Some companies are notorious for buying back billions in stock in order to mask the decline in their earnings by reducing the number of shares outstanding. Alcoa, which still has a major debt overhang from the last financial crisis, is unable to do that as it simply does not have the free cash flow to dedicate to shareholder friendly activities: in fact, in the second quarter Alcoa's Free Cash Flow tumbled to just 55 million down from $205 million a year ago.
Instead, Klaus Kleinfeld's company is forced to resort to an even more primitive form of EPS fudging: massive quarterly EPS addbacks.
And as we showed last quarter, and the quarter before that, and the one prior, and so on, AA's addbacks continue to be the gift that keeps on giving.
Last quarter we were curious if as a result of this "bathwater" quarter, Alcoa would finally cease this deceptive practice.
The answer: not even close.
Moments ago, Alcoa reported adjusted EPS of $0.15, or $213 million in adjusted net income, handily beating consensus expectations of $0.09, even as sales tumbled 10% Y/Y.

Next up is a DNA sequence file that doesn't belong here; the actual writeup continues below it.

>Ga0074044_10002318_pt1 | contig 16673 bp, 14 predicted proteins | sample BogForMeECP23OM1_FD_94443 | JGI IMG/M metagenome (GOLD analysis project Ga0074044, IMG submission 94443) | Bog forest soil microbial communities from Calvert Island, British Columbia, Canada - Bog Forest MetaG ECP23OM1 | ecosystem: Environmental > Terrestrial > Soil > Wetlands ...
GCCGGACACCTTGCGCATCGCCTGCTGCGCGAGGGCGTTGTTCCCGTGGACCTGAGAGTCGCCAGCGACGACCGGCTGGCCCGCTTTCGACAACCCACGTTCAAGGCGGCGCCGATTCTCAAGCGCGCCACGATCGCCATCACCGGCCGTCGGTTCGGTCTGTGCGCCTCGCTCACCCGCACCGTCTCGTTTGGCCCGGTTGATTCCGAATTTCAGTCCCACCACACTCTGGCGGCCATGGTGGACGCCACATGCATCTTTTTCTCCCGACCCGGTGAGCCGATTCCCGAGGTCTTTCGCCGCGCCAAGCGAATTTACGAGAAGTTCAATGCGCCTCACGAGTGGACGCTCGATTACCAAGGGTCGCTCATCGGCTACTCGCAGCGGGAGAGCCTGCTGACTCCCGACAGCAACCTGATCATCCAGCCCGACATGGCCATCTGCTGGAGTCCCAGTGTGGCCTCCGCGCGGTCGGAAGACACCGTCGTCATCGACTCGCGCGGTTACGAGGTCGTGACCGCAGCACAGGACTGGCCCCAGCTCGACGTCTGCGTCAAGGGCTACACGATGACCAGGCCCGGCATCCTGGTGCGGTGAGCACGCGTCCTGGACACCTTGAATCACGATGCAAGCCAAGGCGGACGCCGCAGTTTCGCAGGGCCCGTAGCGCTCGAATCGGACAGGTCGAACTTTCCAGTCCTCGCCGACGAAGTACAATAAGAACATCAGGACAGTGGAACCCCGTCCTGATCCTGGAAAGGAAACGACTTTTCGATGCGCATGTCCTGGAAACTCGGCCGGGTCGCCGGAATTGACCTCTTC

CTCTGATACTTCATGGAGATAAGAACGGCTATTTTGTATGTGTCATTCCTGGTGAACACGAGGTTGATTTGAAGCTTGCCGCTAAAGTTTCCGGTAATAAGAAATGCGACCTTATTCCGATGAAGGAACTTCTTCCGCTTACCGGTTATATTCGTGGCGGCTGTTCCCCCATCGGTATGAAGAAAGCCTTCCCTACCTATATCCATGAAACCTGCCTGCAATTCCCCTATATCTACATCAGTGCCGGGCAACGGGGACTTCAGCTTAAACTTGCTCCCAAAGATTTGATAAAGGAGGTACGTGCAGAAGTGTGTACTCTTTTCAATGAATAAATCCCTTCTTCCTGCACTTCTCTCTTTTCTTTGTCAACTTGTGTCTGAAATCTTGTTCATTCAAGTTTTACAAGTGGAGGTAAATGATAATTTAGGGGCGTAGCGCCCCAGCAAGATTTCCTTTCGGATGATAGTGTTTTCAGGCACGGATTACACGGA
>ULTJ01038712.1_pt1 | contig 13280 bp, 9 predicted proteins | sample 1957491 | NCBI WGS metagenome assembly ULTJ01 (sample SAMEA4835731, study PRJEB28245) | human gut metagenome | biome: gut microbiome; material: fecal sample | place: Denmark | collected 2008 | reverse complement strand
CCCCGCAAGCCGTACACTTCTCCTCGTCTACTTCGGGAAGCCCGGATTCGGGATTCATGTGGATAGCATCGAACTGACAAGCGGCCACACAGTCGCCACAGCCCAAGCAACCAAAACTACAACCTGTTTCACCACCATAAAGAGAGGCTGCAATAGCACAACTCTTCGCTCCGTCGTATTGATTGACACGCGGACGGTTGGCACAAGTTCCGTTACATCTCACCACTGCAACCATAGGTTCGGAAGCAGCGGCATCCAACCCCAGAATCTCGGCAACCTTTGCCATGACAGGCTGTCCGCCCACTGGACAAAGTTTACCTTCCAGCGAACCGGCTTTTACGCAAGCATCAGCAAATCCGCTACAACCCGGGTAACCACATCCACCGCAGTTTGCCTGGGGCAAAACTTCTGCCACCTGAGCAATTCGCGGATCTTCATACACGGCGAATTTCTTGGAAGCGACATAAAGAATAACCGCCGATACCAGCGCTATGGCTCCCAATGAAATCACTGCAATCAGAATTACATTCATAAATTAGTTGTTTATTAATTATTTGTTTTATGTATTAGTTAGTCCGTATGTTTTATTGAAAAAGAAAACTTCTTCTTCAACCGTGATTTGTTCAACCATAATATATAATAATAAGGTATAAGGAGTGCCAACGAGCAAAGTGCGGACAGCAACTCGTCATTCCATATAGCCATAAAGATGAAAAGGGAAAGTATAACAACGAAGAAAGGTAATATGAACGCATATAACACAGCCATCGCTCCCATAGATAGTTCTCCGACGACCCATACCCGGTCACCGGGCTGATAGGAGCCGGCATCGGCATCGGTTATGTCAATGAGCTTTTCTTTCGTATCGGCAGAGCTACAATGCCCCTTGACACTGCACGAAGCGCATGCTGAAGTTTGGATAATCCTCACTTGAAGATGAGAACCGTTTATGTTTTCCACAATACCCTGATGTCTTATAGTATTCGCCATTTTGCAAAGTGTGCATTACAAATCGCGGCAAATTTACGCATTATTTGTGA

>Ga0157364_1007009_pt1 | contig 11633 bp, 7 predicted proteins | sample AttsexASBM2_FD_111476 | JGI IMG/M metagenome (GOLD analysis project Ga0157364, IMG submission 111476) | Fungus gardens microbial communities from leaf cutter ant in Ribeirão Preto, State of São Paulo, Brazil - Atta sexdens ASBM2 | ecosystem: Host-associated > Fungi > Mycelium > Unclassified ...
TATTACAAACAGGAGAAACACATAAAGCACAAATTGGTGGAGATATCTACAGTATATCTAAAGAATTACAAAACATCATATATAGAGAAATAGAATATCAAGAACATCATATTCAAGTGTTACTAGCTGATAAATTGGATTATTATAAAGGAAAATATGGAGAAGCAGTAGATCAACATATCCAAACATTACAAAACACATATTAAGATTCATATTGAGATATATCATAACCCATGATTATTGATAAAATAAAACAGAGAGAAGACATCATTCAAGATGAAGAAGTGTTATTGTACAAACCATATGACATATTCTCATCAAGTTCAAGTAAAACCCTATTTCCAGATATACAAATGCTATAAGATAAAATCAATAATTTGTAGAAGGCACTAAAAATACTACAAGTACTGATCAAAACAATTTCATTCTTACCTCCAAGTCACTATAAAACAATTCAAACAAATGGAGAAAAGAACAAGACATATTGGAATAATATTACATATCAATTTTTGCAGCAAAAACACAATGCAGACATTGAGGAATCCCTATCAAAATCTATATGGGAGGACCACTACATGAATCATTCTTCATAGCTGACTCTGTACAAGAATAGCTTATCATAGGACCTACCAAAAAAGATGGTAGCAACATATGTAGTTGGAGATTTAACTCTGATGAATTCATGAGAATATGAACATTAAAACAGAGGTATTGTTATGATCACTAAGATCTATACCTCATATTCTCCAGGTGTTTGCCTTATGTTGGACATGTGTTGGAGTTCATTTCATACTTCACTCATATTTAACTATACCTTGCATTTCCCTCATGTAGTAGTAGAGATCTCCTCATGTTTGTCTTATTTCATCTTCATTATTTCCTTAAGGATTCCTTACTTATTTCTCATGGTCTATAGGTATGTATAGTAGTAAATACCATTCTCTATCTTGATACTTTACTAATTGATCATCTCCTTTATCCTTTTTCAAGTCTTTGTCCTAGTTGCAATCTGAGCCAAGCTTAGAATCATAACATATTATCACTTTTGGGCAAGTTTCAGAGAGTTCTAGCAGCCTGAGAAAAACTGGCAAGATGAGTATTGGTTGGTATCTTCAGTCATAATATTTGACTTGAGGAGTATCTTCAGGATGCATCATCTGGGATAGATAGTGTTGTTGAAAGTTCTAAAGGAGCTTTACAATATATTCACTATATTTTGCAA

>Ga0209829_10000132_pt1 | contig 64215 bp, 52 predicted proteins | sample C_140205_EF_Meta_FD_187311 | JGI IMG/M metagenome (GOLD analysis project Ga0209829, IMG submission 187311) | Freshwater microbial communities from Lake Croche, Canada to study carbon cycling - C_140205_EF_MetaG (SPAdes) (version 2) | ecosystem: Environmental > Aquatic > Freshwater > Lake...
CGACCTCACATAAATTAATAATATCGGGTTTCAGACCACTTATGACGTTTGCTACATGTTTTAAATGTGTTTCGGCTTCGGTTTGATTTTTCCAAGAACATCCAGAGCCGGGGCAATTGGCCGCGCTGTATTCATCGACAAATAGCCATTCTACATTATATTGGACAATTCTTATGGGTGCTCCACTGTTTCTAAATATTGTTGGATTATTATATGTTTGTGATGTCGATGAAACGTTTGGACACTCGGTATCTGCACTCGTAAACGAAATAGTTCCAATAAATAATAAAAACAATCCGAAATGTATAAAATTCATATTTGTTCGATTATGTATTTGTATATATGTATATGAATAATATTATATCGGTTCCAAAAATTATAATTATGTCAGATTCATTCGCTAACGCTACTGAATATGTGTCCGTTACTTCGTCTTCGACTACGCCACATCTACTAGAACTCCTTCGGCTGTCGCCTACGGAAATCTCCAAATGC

There is, alas, a problem with these adjusted "earnings", because on a actual, GAAP basis, Alcoa actually reported EPS of $0.09... precisely in line with expectations,
How did Alcoa "fill the gap?" Simple: with its usual millions in "one-time" charges, addbacks, adjustments and other non-GAAP components, in this case $78 million.
But it is once again on an LTM basis that the company has absolutely outdone itself. Here, things get downright comical, because whereas Alcoa's GAAP Net Income for the LTM period ended December 31 was a net loss of $506 million, when one adds back all the charges incurred over the past 12 months, the "net income", on a non-GAAP Basis of course, soars to a whopping $495 million. The plug? "One-time, non-recurring" addbacks and various other restructuring charges amounting to over $1 billion for the LTM period!
Said otherwise, more than all of Alcoa's earnings in the last 12 months were the result of "non-recurring" addbacks, "one-time" charges, and other proforma changes to the non-GAAP net income number.
And that, ladies and gentlemtn, is non-GAAP accounting magic 101.
Oh, we almost forgot: here is the history of Alcoa's $0.09 EPS "consensus" which the company had to take another massive addback in order to "beat."